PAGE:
Anthropology kept throwing at me nuanced views alongside my diverse academic affiliations, which took me West and then back East and farther East again.
But fifteen years after my first fieldwork, that initial infinite horizon has become so narrow that I find myself cornered. The language we use is so tight that I do not believe in anthropology any more, neither as a destination, nor as the absolute salvation, the way and the truth and the life.
So why did my mind-opening experience of anthropology end?
Partly because of the way academia has evolved under neoliberal pressure, a subject of much wailing and gnashing of teeth in academic press and blogs (my colleague David Berliner‘s post is the best recent example I can think of).
Are we really so completely powerless in the face of neoliberalism? I hope not. That would contradict the ever-repeated (neoliberal, after all) point by anthropologists that no one is entirely powerless and everyone has some amount of agency.
Also, it would be quite arduous for anthropology to become, regardless of the pressure, some marginal theory based on mathematical models, even though it is exceptionally interested in the marginal.
But the perverted ways of quantifying work that have invaded the cloisters of our great centres of knowledge under the all-encompassing culture of accountability are only about Jevon’s marginality. Numbers of published papers, numbers of other people quoting the respective papers in other papers, numbers, numbers, numbers, of keywords and shiny words and sexy words –all serve to justify “added value” of research.
To some extent things have always been like this; the academic world has had to fold itself in the intricate textiles of the various fashions which dress the social needs of the moment – the acute problems of contemporary real realities; and it is these that eventually decide who gets the lion’s share of funding.
Nevertheless, over the last three decades excessive quantification of thought has brought such repetitive results. It is frustrating to see how ideas are recycled from one conference to the next, from one publication to the next – the natural result of authors confronted with obligations to produce X papers per year.
But how many times a year can one be innovative, original or radical? Frankly, how many times is someone innovative, original, and radical over the course of a career? The sad fact is that originality, innovation or radicalism are not really the ends of the academic game, despite much posturing to the contrary. Conformity is the most assured route to academic survival, not originality, a fact that neoliberal quantification is only intensifying. The rapid publication rates ensure mediocrity. And this applies to any academic discipline, not just anthropology.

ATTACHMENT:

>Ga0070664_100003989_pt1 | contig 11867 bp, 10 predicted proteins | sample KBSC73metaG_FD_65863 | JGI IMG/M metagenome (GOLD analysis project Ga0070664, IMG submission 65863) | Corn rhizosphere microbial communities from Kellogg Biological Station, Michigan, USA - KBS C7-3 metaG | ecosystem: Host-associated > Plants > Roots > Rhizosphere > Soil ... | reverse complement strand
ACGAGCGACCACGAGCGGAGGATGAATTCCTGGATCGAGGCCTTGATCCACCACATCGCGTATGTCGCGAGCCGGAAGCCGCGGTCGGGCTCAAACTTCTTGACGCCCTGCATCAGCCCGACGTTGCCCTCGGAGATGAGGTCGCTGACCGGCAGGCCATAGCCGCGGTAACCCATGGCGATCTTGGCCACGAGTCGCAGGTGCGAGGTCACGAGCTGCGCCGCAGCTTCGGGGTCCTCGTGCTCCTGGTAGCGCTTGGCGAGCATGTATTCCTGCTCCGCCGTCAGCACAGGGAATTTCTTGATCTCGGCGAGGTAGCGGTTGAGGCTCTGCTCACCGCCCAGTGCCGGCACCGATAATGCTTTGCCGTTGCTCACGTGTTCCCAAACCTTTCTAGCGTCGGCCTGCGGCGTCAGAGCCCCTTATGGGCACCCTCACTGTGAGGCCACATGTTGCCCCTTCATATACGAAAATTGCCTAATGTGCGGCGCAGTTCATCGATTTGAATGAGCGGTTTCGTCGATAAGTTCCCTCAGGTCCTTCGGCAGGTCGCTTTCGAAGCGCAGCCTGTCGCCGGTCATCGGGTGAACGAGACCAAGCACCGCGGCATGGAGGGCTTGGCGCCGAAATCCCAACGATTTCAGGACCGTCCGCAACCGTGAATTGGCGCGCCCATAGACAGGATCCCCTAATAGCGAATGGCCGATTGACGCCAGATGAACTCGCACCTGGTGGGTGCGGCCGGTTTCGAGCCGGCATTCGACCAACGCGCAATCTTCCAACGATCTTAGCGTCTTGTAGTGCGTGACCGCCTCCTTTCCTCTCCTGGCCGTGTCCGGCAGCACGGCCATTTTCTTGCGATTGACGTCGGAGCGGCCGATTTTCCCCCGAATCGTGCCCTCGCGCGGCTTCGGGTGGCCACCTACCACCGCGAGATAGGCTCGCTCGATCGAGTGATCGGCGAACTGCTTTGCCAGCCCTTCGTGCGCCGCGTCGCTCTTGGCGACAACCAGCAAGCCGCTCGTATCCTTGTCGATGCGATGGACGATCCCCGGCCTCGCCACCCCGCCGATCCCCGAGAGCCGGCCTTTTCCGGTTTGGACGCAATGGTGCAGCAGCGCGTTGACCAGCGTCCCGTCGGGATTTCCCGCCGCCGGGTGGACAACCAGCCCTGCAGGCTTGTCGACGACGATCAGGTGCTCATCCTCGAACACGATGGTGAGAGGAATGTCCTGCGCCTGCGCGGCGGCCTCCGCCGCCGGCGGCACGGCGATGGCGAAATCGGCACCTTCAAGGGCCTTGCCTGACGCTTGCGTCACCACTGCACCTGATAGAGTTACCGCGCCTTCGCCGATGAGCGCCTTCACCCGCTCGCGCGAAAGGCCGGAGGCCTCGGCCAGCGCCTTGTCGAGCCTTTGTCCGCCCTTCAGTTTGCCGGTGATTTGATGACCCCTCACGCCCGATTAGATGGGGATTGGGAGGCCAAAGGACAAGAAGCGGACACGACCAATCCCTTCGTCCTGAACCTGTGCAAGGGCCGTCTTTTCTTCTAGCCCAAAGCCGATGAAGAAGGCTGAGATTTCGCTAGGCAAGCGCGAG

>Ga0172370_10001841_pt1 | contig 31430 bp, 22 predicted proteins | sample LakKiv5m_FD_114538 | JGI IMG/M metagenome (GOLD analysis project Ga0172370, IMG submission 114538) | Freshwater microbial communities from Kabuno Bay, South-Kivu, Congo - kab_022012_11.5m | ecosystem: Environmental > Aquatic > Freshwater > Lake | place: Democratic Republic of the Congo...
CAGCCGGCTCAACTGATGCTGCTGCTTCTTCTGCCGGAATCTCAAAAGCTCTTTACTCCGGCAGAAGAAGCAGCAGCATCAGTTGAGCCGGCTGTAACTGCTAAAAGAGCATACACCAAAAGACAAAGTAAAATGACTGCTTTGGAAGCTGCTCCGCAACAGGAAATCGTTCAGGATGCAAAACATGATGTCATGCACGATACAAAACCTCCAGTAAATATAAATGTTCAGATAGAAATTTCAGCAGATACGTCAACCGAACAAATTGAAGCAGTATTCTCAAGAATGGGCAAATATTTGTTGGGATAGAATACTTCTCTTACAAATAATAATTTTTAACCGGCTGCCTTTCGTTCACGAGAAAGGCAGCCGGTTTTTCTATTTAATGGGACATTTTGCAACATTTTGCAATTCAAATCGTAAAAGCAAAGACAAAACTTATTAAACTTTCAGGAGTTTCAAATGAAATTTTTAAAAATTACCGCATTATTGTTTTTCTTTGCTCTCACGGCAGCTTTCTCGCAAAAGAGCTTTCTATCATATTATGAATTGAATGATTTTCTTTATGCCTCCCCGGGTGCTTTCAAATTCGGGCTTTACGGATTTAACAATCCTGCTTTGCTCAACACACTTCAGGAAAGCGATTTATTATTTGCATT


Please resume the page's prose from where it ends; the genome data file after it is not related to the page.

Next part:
But my supreme sadness is that, in the quest for survival, the giga-literature we enslave ourselves to produce and read condemns us to produce neurotically niched research, violently unimportant. The initial mind-opening potential of anthropology has closed in on me like the horizon disappearing to a single point.
Has neoliberalism forced anthropology to over-specialise and cleave too closely to the demands of its funding sources? Or, did the anthropologists themselves narrow their spheres of inquiry, and with it their sense of wonder? Probably both. James G. Carrier sums up this conundrum:
Together, these changes have left anthropologists with no critical perspective on the world, just as the ascendance of neoclassical economics left economists with no such critical perspective.
Which brings us back to economics and my matching lack of satisfaction and loss of enthusiasm, as an indication of the limited powers to explain the world’s dilemmas. Constantly improving our power of articulation about the world “out there” should be the exciting thing about being in the academy.
I am no longer excited. Exhausted of forever running marathons of literature generated bulimically for the production of excellence. Almost always doing something else than what has to be done, which is answering those intricate questions about the world. No longer doing economics but academonomics: ordered work which imposes a systematic distortion of meaning, value and final purpose.
But I’m still looking for that satisfaction foretold. Or the next inspiring architect.